Decellularized splenic matrix as a scaffold for spleen bioengineering
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The spleen is considered a non-essential organ. However, its importance is increasingly clear, given the serious disorders caused by its absence or dysfunction, e.g., greater susceptibility to infections, thromboembolism and cancer. Surgical techniques to preserve the spleen and maintain splenic function have become increasingly common. However, the morbidity and mortality associated with its absence and dysfunction are still high. We used the decellularization technique to obtain a viable splenic scaffold for recellularization in vitro and propose the idea of bioengineered spleen transplantation to the host. We observed the maintenance of important structural components such as white pulp, marginal zone and red pulp, in addition to the network of vascular ducts. The decellularized scaffold presents minimal residual DNA and SDS, which are essential to prevent immunogenic responses and transplantation failure. Also, the main components of the splenic matrix were preserved after decellularization, with retention of approximately 72% in the matrisomal protein content. The scaffold we developed was partially recellularized with stromal cells from the spleen of neonatal rats, demonstrating adhesion, proliferation and viability of cells. Therefore, the splenic scaffold is very promising for use in studies on spleen reconstruction and transplantation, with the aim of complete recovery of splenic function.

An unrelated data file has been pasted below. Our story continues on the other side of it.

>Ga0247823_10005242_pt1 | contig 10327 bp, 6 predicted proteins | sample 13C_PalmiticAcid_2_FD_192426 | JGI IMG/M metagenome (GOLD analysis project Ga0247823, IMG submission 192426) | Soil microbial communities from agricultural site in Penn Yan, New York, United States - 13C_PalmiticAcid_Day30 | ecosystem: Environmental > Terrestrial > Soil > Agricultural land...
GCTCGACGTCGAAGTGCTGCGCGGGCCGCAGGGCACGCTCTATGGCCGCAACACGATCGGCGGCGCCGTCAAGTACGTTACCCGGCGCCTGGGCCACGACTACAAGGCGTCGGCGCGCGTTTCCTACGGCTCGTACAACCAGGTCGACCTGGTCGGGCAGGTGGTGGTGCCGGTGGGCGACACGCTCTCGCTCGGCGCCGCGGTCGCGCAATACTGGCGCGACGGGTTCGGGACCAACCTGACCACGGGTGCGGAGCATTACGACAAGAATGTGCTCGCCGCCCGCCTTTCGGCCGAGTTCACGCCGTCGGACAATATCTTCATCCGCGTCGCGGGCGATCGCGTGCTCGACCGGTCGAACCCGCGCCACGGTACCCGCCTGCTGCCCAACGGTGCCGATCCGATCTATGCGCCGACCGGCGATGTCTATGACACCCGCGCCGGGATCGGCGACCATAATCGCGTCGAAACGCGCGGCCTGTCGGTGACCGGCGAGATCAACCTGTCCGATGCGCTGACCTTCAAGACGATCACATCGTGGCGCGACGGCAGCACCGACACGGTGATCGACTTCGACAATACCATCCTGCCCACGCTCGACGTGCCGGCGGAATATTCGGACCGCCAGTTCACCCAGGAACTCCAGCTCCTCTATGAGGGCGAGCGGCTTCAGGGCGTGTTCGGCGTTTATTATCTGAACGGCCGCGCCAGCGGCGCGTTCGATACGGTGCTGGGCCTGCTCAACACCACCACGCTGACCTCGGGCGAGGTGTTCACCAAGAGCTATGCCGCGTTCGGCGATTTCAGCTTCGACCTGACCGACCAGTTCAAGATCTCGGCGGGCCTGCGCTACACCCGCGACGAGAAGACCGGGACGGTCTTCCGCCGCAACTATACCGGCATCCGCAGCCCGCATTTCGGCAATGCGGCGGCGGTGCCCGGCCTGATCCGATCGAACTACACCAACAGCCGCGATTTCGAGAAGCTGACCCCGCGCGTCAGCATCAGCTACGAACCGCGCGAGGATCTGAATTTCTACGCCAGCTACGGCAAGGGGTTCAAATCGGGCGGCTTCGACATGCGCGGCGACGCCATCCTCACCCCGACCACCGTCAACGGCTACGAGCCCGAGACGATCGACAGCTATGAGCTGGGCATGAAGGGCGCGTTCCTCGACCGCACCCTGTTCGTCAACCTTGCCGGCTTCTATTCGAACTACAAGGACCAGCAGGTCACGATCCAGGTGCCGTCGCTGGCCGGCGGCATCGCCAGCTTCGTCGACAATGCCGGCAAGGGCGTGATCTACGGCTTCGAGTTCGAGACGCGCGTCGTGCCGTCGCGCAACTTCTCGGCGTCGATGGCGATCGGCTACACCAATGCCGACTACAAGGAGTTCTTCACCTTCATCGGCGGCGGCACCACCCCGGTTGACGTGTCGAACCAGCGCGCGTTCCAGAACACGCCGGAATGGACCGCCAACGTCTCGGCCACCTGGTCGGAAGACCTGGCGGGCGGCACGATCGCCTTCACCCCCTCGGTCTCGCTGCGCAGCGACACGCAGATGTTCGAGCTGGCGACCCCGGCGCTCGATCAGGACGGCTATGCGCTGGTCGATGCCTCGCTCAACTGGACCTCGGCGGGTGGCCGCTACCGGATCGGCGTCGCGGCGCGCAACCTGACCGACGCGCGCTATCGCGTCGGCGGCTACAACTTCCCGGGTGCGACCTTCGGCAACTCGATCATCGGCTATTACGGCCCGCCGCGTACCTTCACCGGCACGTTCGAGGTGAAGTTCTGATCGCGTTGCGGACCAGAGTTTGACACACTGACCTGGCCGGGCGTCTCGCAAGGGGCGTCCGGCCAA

Zanardo TEC, Amorim FG, Taufner GH, Pereira RHA, Baiense IM, Destefani AC, et al. Decellularized splenic matrix as a scaffold for spleen bioengineering. Front. Bioeng. Biotechnol.. 2020 Oct;8:573461. doi:10.3389/fbioe.2020.573461.
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